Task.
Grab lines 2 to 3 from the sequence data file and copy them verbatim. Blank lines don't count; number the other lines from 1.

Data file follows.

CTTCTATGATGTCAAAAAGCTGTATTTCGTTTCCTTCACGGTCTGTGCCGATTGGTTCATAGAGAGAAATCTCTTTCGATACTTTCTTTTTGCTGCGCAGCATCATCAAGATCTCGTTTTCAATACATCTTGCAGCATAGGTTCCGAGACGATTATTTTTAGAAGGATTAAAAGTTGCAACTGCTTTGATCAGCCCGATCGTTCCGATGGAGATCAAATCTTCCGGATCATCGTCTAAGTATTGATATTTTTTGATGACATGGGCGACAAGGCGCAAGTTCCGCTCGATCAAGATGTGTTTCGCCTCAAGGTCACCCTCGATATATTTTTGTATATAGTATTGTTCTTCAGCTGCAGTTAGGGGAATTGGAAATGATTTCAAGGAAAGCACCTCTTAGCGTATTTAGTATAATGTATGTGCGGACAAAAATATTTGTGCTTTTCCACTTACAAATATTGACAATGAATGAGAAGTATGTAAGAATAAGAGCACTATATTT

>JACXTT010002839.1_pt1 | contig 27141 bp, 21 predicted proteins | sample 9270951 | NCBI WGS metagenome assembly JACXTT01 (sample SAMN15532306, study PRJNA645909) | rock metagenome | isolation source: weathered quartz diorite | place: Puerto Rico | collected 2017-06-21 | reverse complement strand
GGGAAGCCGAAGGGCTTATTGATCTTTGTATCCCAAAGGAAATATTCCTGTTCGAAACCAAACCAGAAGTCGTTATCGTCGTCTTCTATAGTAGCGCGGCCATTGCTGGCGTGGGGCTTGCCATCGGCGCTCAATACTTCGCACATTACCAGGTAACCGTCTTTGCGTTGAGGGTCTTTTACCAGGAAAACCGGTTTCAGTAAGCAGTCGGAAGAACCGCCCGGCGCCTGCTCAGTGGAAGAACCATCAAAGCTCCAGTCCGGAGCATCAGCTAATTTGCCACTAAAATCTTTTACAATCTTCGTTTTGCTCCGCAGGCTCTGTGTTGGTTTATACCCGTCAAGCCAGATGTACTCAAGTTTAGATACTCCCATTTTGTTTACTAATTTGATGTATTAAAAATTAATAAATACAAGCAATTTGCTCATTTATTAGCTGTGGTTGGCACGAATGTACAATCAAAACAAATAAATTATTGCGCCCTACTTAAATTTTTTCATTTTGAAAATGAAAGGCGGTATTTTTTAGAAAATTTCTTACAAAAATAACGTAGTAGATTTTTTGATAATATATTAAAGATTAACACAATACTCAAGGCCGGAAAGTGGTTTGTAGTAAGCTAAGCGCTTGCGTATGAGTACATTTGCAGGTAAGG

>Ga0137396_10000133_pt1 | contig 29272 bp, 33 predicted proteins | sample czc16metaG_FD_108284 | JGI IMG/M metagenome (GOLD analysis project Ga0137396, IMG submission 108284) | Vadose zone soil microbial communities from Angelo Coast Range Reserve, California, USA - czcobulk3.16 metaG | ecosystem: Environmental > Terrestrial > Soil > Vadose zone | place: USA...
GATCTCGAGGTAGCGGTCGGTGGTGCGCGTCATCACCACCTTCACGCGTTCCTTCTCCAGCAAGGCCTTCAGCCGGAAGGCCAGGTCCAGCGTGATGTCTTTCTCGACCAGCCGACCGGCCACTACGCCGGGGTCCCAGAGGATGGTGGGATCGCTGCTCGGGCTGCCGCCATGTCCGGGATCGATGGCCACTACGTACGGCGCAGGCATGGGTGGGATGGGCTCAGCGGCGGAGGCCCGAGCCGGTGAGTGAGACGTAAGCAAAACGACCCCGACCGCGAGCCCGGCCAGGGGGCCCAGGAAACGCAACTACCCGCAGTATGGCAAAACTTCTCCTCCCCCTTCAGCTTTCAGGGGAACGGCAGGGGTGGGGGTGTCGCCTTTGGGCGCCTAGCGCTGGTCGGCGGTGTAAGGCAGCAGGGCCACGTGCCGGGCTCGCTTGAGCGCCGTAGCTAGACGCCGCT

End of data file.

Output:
>JACXTT010002839.1_pt1 | contig 27141 bp, 21 predicted proteins | sample 9270951 | NCBI WGS metagenome assembly JACXTT01 (sample SAMN15532306, study PRJNA645909) | rock metagenome | isolation source: weathered quartz diorite | place: Puerto Rico | collected 2017-06-21 | reverse complement strand
GGGAAGCCGAAGGGCTTATTGATCTTTGTATCCCAAAGGAAATATTCCTGTTCGAAACCAAACCAGAAGTCGTTATCGTCGTCTTCTATAGTAGCGCGGCCATTGCTGGCGTGGGGCTTGCCATCGGCGCTCAATACTTCGCACATTACCAGGTAACCGTCTTTGCGTTGAGGGTCTTTTACCAGGAAAACCGGTTTCAGTAAGCAGTCGGAAGAACCGCCCGGCGCCTGCTCAGTGGAAGAACCATCAAAGCTCCAGTCCGGAGCATCAGCTAATTTGCCACTAAAATCTTTTACAATCTTCGTTTTGCTCCGCAGGCTCTGTGTTGGTTTATACCCGTCAAGCCAGATGTACTCAAGTTTAGATACTCCCATTTTGTTTACTAATTTGATGTATTAAAAATTAATAAATACAAGCAATTTGCTCATTTATTAGCTGTGGTTGGCACGAATGTACAATCAAAACAAATAAATTATTGCGCCCTACTTAAATTTTTTCATTTTGAAAATGAAAGGCGGTATTTTTTAGAAAATTTCTTACAAAAATAACGTAGTAGATTTTTTGATAATATATTAAAGATTAACACAATACTCAAGGCCGGAAAGTGGTTTGTAGTAAGCTAAGCGCTTGCGTATGAGTACATTTGCAGGTAAGG